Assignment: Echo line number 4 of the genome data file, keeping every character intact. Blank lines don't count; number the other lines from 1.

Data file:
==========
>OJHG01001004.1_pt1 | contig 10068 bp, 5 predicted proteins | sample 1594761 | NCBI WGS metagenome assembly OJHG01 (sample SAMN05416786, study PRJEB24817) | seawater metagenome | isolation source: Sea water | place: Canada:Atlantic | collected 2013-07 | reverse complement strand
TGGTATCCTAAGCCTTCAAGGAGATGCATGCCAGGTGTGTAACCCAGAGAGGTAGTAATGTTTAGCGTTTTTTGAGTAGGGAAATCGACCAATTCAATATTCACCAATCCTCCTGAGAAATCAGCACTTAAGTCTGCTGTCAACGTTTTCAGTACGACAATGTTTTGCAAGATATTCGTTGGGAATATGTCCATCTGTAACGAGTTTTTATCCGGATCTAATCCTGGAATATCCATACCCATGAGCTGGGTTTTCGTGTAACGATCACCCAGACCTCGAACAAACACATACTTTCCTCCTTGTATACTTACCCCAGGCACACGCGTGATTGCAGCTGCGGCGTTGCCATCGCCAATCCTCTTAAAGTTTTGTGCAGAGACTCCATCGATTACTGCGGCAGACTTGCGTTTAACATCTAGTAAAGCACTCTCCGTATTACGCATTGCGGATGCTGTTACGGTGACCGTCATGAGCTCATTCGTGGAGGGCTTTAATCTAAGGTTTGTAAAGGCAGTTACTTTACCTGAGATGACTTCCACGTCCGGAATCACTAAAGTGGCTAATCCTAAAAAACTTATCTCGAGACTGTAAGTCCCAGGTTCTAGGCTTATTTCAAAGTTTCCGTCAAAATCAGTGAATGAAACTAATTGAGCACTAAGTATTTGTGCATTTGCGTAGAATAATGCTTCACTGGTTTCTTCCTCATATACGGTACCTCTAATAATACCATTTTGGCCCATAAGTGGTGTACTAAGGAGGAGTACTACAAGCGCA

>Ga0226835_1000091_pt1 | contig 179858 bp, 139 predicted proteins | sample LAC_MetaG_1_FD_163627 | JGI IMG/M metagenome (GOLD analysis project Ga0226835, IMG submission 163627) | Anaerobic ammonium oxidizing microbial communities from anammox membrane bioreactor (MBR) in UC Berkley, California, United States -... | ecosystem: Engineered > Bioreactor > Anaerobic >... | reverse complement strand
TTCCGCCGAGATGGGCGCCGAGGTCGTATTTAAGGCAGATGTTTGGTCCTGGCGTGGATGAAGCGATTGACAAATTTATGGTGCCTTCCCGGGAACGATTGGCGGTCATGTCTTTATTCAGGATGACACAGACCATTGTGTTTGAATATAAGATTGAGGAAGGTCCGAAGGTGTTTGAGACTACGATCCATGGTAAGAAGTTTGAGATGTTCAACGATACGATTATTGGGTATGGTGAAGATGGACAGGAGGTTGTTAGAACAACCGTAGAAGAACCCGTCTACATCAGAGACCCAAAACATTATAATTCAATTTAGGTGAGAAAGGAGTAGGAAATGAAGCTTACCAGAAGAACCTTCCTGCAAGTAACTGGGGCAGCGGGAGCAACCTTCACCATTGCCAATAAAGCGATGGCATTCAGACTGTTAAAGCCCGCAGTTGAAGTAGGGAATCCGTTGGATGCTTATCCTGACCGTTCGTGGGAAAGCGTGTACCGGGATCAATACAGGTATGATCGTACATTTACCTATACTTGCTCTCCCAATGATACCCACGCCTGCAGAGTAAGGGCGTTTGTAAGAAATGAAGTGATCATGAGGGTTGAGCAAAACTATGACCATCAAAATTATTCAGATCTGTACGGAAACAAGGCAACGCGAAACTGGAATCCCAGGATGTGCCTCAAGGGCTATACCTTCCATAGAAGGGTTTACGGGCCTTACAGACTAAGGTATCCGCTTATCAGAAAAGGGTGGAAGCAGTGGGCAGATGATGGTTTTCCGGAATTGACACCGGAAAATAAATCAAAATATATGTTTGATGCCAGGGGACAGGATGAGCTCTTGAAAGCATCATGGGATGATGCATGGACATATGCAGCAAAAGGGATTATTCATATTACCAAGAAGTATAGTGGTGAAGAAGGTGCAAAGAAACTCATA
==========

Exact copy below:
TTCCGCCGAGATGGGCGCCGAGGTCGTATTTAAGGCAGATGTTTGGTCCTGGCGTGGATGAAGCGATTGACAAATTTATGGTGCCTTCCCGGGAACGATTGGCGGTCATGTCTTTATTCAGGATGACACAGACCATTGTGTTTGAATATAAGATTGAGGAAGGTCCGAAGGTGTTTGAGACTACGATCCATGGTAAGAAGTTTGAGATGTTCAACGATACGATTATTGGGTATGGTGAAGATGGACAGGAGGTTGTTAGAACAACCGTAGAAGAACCCGTCTACATCAGAGACCCAAAACATTATAATTCAATTTAGGTGAGAAAGGAGTAGGAAATGAAGCTTACCAGAAGAACCTTCCTGCAAGTAACTGGGGCAGCGGGAGCAACCTTCACCATTGCCAATAAAGCGATGGCATTCAGACTGTTAAAGCCCGCAGTTGAAGTAGGGAATCCGTTGGATGCTTATCCTGACCGTTCGTGGGAAAGCGTGTACCGGGATCAATACAGGTATGATCGTACATTTACCTATACTTGCTCTCCCAATGATACCCACGCCTGCAGAGTAAGGGCGTTTGTAAGAAATGAAGTGATCATGAGGGTTGAGCAAAACTATGACCATCAAAATTATTCAGATCTGTACGGAAACAAGGCAACGCGAAACTGGAATCCCAGGATGTGCCTCAAGGGCTATACCTTCCATAGAAGGGTTTACGGGCCTTACAGACTAAGGTATCCGCTTATCAGAAAAGGGTGGAAGCAGTGGGCAGATGATGGTTTTCCGGAATTGACACCGGAAAATAAATCAAAATATATGTTTGATGCCAGGGGACAGGATGAGCTCTTGAAAGCATCATGGGATGATGCATGGACATATGCAGCAAAAGGGATTATTCATATTACCAAGAAGTATAGTGGTGAAGAAGGTGCAAAGAAACTCATA